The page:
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FLETCHER, BRENDAN & DALEYJONES, DEAN – MAD BASTARDS


WHAT MAKES A MAN A MAN
What makes a man a man, asks Brendan Fletcher’s debut feature, Mad Bastards. Fletcher and the Mad Bastard playing the lead, Dean Daley-Jones explain it to Andrew L. Urban.


It was on the set of Mad Bastards that director Brendan Fletcher got really angry – and showed it for the first time in his life. Even before the film was finished, it was encouraging a man to express his emotions. Anger is one such emotion that lurks throughout the film. “Mad Bastards,” says Fletcher, “is a tag for that masculine force” which has to be controlled and channelled. In this case, it’s ‘mad’ as in angry – as well as out of control.

“I often wanted to express anger,” he says, “and I wanted to explain that from the point of view of men.” He sees anger as a sort of explosion, “but the film helped me explore it from another side…” 

The trigger for his outburst was nothing major, “but it could have derailed the shooting schedule and prevented me from delivering what I wanted”.

"I only learnt to cry four years ago"

Sitting beside Fletcher in a Sydney harbourside café is Dean Daley-Jones, who stars as the angry TJ, his journey the one we will remember. “I used to drink, smoke and fight,” he says. “Now if someone is being racist, I’d rather talk than hit them. I only learnt to cry four years ago. I’m teaching my teenage son he should cry whenever he feels like it.”

Mad Bastards is about TJ (Dean Daley-Jones) and his estranged 13-year-old son Bullet (Lucas Yeeda), who lives in the Kimberley with his mother (Ngaire Pigram), on a fast track to becoming another mad bastard. After another drunken brawl and being turned away from his mother’s house in Perth, TJ sets off across the country to the Kimberly to finally meet and make things right with his son – and try to become a real man. Grandpa Tex (Greg Tait) has lived a tough life, and now, as the local cop in the outback town of Five Rivers, he wants to change things for the men in his community.

“We’re all looking for strong male role models – myself included,” says Fletcher. “I projected onto these characters and saw my own life reflected here…”

Fletcher harvested the stories of his cast and his friends. He shared a house with Daley-Jones during filming, and he’d scribble down bits of conversation and anecdotes, later writing them into scenes. “Like that line when TJ says he feels like he has a little man with an axe living inside him… or the scene where he visits his brother in jail, and his brother has carved a wooden toy for his son, the only way he could show love. That, too, came of Dean’s own life.”

The highlight of the entire filmmaking process for Fletcher was the screening of the film to the Wyndham community in The Kimberley where it was shot. “That community gave us everything they have … they trusted us fully. Well, they watched the film and laughed louder than any other audience, they cried …”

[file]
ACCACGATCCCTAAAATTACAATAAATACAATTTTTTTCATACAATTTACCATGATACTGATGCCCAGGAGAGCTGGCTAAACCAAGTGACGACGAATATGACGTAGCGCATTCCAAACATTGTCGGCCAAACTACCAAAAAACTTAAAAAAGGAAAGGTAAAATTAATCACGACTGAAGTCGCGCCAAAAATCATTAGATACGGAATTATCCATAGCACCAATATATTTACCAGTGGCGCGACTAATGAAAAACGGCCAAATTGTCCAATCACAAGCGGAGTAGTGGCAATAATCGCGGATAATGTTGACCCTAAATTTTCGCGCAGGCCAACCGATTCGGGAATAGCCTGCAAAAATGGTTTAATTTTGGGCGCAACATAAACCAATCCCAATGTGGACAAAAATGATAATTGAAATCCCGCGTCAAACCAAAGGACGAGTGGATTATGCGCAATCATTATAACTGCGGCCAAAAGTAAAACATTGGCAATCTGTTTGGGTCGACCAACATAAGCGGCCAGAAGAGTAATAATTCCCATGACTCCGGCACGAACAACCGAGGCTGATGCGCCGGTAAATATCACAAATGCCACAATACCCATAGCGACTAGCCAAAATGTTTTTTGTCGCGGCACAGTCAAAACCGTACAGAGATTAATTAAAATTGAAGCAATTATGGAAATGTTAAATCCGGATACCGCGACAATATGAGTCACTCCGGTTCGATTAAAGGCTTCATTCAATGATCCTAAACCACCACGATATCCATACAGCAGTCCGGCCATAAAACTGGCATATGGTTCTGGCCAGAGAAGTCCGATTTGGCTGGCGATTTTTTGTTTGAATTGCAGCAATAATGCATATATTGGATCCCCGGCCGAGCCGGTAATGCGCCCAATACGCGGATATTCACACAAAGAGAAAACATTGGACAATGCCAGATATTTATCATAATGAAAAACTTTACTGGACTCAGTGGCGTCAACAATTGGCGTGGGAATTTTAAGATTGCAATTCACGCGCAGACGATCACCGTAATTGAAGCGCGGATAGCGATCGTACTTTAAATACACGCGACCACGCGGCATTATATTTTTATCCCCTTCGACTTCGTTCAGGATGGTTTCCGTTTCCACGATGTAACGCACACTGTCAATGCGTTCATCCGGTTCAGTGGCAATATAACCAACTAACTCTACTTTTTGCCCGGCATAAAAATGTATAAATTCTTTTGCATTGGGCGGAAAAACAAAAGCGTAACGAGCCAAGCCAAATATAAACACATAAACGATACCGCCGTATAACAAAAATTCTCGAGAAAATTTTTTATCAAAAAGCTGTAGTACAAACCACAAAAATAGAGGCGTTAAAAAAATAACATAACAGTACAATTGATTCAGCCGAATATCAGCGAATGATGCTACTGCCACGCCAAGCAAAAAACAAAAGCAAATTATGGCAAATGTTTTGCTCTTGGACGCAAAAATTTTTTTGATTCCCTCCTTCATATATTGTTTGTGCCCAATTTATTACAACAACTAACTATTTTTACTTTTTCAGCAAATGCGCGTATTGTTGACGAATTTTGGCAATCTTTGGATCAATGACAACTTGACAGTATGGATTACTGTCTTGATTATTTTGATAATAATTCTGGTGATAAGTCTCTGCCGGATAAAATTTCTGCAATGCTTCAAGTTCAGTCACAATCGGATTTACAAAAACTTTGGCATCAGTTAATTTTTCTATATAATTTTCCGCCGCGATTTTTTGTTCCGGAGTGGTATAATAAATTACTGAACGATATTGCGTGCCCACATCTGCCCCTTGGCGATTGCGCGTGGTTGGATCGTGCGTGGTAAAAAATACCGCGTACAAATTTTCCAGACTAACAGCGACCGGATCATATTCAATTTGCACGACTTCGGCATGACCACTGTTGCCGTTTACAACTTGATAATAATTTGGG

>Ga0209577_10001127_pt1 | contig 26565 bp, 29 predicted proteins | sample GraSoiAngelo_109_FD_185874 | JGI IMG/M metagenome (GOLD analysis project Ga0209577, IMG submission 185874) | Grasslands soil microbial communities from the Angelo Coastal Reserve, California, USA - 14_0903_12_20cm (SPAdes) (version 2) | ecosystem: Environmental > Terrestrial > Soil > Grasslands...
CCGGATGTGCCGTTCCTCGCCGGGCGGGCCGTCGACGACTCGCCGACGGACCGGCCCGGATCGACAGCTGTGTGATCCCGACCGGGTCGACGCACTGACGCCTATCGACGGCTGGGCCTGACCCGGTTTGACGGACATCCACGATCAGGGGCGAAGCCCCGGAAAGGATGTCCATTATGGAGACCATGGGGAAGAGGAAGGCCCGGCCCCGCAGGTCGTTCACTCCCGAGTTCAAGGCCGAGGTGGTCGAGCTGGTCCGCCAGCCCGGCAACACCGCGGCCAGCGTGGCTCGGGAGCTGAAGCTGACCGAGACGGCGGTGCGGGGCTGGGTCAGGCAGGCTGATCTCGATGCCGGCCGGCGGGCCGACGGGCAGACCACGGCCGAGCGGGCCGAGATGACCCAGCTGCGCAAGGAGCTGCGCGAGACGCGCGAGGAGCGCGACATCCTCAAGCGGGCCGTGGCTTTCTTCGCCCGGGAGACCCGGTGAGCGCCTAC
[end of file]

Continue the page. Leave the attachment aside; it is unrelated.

"they were out there choking up and trying to hide it"

And some of the big, tough Kimberley fellas snuck out for a smoko, says Daly-Jones, “except they were out there choking up and trying to hide it. The film’s too tough for them,” he adds smiling.

Fletcher’s own story - and how it lead to Mad Bastards - began in 1996 when he found himself talking on the phone for the first time to Stephen Pigram, one of the seven brothers that make up The Pigram Brothers (whose music is generously used in the film).

"I heard they were looking for some music videos," Brendan recalls. "I remember Steve saying 'We can't afford to pay you and I can't even put you up in a hotel because I only live in a tin shed, but we could take you fishing’. Long before I knew anything about anything I loved fishing and camping, so I was in. During the trip we conceived, shot and cut two music videos in two weeks and they are still two of the best things I've ever done."

Fletcher grew up thousands of kilometres away in a white middle-class family in the heart of Sydney, Australia's biggest city. He had no older siblings. "I was two years younger than the youngest Pigram brother and suddenly I had nine older brothers (two are not in the band). Meeting them was when the world changed for me. My relationship with Australia changed: I crossed to the other side and never really came back."

The Kimberley is now Brendan's second home and he has created a range of music orientated productions for and with "the Piggies", including several documentaries.

"incredible toughness and also a compelling presence"

"Again and again I would meet men who had incredible toughness and also a compelling presence," says Brendan about his early years in this frontier of Australia. "Around the campfire they told amazing stories about their lives and later I'd hear just how wild they used to be. But I knew them as men who hadn't had a drink for 20 years.

"I am really proud of this movie most of all because it does justice to the tough men of The Kimberley who have transformed their lives by tempering their wildness and channelling their strength into their kids, their families, their communities. I find that very real and very inspiring." 

Mad Bastards is a harsh tale told in a soft voice, the story of a man who discovers for himself that it is he alone who can calm the angry little man with an axe inside him. 

"It’s about all people"

After its screening at Sundance, Fletcher and Daley-Jones had all manner of people – Asians, white and black Americans, Latinos - come up to them nodding and understanding, seeing themselves portrayed on screen. “It’s not meant to be just Aborigines who connect with the film,” says Daley-Jones. “It’s about all people.”

Published May 5, 2011

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Mad Bastards star Dean Daley-Jones (left) and writer/director Brendan Fletcher (right)

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